Justine is a data governance specialist at Artefact. Drawing on her experience with similar projects in large organizations, she discusses the importance of data governance and Artefact’s specific positioning in this area. The company, specialized in data consulting, intervenes along the entire business value chain, from data strategy to AI project deployment, including governance as an essential prerequisite for successful use case implementation and scaling.
What are the challenges of data governance today?
The amount of data and the number of use cases around data is constantly increasing. First, companies have to deal with the challenge of getting the most possible value out of their data and democratizing it. Good quality, well documented data should allow it to be accessible to the end user.
All of this applies within the framework of ethics and data protection. Data governance is becoming essential to ensure compliance with certain privacy laws. In Europe, the General Data Protection Regulation (GDPR) is in effect and is tending towards becoming the global standard.
This means that the organization must first be able to demonstrate that it knows what data is flowing through its infrastructure. It must be fully transparent about what data it is collecting from its users and be able to delete all data linked to any individual immediately.
Second, migration to the cloud is essential. Three main uses are emerging: Business Intelligence, Artificial Intelligence, and data exploration. By structuring data based on data governance, businesses will be able to offer these three types of uses as a service.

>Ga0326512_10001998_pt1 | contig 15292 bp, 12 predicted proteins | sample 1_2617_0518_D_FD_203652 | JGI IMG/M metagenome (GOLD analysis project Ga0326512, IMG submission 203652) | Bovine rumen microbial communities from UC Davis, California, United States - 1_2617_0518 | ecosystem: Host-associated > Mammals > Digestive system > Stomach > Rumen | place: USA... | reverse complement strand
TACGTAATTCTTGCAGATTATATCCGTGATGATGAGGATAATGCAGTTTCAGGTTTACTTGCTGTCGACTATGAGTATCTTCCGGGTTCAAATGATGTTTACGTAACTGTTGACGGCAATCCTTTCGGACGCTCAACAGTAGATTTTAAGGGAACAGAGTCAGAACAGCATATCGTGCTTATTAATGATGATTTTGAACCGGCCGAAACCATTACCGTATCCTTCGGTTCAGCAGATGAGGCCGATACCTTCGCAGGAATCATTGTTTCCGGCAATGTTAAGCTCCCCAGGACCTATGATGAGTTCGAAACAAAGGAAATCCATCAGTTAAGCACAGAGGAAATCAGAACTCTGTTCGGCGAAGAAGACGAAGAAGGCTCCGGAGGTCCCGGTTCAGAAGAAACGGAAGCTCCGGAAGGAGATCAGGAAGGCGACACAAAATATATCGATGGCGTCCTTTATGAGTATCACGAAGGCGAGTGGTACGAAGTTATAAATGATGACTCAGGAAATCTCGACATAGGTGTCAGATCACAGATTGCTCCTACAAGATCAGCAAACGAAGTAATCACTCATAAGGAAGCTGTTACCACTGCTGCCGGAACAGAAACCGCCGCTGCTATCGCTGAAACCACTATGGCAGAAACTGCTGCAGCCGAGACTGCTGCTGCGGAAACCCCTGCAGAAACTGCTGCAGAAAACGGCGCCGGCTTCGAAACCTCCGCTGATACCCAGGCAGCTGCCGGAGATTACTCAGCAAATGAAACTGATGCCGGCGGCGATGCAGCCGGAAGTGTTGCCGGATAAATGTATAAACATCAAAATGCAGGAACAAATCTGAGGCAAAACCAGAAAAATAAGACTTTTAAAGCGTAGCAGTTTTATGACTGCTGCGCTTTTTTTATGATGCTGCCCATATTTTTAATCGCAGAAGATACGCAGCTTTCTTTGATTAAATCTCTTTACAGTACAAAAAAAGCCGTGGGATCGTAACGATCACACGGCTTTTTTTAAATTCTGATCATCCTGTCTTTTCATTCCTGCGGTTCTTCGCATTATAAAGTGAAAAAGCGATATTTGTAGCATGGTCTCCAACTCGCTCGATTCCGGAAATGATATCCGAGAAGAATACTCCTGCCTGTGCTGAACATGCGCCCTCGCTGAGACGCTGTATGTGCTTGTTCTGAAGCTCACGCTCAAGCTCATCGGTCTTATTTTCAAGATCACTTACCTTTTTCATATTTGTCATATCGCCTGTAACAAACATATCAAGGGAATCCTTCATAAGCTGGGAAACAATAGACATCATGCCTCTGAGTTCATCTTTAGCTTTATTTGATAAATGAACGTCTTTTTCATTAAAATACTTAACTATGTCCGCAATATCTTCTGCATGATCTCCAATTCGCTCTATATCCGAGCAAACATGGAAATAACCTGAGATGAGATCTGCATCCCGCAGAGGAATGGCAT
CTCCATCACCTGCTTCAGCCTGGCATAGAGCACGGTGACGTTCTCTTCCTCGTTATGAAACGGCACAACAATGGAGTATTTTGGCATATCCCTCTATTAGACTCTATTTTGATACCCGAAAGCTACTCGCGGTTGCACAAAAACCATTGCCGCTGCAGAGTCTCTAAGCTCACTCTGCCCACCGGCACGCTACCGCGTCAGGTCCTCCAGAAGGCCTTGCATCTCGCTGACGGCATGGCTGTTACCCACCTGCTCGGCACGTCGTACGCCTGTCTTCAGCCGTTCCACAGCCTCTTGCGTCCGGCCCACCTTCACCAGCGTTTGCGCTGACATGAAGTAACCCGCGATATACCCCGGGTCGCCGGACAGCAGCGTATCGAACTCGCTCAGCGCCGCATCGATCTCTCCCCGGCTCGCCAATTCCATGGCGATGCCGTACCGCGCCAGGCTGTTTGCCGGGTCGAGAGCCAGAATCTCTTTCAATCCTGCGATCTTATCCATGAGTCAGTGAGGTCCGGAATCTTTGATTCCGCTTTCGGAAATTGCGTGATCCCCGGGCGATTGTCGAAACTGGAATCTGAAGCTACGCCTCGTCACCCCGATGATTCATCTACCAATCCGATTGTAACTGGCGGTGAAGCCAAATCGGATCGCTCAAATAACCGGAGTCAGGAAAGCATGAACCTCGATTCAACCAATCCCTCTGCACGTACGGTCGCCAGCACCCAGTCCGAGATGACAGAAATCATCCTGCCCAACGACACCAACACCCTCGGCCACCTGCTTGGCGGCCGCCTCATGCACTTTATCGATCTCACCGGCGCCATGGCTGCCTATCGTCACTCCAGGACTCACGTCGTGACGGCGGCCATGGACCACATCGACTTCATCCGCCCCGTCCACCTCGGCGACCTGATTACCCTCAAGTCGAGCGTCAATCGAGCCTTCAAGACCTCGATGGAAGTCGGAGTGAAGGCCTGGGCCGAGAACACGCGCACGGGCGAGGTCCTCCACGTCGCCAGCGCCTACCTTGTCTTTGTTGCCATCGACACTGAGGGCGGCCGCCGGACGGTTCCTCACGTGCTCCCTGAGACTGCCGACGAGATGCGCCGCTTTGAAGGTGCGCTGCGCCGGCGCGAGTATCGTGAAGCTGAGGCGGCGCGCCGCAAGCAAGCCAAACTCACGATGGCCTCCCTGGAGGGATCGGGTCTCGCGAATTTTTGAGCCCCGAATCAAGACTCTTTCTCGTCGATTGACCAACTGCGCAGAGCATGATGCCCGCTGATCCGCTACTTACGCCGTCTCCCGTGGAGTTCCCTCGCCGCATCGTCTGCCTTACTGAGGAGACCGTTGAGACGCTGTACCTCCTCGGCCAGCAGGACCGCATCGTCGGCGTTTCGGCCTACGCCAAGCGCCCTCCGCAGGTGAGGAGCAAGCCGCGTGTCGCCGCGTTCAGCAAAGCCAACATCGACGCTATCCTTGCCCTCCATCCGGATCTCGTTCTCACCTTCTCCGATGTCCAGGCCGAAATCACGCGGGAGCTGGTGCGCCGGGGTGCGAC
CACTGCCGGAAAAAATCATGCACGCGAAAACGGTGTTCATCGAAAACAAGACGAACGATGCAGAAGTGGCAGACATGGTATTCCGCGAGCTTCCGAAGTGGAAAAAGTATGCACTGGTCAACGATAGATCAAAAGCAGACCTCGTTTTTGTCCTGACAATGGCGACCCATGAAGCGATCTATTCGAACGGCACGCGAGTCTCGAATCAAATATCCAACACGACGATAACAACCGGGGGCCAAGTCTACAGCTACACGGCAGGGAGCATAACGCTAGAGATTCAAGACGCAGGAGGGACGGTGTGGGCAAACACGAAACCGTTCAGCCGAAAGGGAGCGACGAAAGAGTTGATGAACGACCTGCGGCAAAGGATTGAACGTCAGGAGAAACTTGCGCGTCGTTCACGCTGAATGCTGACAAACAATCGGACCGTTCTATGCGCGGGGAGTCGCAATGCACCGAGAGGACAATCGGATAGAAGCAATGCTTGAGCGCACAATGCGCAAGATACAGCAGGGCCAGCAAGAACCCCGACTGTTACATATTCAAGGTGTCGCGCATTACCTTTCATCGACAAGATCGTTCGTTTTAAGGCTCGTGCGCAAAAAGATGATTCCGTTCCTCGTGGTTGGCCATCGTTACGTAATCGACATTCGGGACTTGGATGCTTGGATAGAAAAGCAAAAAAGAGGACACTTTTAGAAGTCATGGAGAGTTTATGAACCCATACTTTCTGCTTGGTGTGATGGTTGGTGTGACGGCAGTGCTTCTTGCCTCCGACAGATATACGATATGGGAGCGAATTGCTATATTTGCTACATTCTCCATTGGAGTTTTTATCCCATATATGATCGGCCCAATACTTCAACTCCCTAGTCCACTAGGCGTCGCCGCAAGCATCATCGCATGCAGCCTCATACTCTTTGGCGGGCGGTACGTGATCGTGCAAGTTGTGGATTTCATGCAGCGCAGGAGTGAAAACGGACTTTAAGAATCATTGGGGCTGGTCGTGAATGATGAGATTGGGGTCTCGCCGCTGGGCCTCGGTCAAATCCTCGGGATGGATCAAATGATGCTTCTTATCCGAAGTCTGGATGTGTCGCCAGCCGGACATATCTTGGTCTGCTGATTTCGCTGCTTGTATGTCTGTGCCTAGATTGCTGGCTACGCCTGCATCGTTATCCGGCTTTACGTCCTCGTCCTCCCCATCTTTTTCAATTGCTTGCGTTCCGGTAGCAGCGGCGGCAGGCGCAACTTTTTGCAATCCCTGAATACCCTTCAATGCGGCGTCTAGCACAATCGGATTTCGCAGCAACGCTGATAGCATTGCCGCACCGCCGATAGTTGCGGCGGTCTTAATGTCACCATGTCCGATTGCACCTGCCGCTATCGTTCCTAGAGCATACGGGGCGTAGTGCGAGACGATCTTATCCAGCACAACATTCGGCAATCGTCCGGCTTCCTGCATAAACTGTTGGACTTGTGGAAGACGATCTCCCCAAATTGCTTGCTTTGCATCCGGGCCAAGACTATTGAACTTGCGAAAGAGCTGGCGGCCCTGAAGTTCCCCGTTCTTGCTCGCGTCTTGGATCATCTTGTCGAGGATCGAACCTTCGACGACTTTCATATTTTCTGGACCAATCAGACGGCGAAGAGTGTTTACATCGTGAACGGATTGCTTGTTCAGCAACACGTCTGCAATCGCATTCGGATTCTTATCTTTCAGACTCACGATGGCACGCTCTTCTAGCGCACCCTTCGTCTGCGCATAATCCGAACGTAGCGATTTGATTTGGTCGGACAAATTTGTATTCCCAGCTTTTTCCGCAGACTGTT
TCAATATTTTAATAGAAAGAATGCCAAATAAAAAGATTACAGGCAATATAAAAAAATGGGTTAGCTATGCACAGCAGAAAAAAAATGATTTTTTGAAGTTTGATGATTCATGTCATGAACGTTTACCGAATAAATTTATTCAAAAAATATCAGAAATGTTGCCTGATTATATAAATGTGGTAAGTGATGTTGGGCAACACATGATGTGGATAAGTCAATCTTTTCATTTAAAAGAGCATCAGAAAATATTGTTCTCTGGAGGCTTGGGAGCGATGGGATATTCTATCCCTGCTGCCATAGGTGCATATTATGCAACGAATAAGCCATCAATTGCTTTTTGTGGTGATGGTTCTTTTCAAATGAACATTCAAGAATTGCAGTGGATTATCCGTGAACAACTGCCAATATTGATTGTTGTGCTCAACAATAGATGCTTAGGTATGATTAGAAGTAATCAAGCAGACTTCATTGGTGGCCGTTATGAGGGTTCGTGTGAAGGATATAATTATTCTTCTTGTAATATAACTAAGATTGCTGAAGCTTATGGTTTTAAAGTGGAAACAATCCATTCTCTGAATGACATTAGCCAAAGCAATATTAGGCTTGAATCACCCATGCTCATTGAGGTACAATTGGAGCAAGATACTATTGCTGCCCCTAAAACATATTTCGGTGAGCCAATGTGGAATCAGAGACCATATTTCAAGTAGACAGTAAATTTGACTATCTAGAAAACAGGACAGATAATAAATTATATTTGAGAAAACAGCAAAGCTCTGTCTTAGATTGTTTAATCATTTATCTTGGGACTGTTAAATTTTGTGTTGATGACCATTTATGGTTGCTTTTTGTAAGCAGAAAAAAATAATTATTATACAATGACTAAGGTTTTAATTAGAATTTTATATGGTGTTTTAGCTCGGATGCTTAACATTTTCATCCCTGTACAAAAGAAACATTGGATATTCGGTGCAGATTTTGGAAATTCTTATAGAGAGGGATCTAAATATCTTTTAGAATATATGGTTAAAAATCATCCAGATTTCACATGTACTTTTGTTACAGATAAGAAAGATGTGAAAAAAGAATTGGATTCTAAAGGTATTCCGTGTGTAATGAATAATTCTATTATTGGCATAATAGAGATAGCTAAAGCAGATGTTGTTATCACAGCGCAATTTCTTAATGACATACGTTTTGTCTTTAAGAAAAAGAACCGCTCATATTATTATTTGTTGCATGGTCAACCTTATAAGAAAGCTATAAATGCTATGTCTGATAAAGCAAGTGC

These data products constitute a common, cross-disciplinary good, which requires a dedicated team. These products must be of high quality, but also visible and usable by all. The challenge for companies is data democratization. These data products must also be secure and protected to comply with various regulatory and ethical issues.
How does Artefact support companies in implementing data governance?
At Artefact, we act as a consulting firm. We support all our clients throughout data governance implementation, from strategy to deployment. First, we perform an audit to see where they stand, then define a roadmap to identify areas to work on. Finally, we build a data asset structure into data products and help them choose the technical tools they need.
In our consulting approach, we insist on the importance of data as a vector of value for the company, then we work on deployment, quality tool selection and documentation of governance to give substance to the strategy and make it feasible.
We’ve also set up our own Artefact School of Data, which lets us train data stewards and data owners, essential roles in the implementation of data governance for businesses. Along with this professional training, we also intervene directly in companies to acculturate them to the need for advanced and supported data governance in order to succeed in their AI projects.
What is unique about Artefact’s global vision?
Our strength is that we propose a global data governance model, focusing on end-use cases first. We position data governance as an “asset” of this transformation. We’re able to transcribe use cases into tangible value and be part of a global transformation program.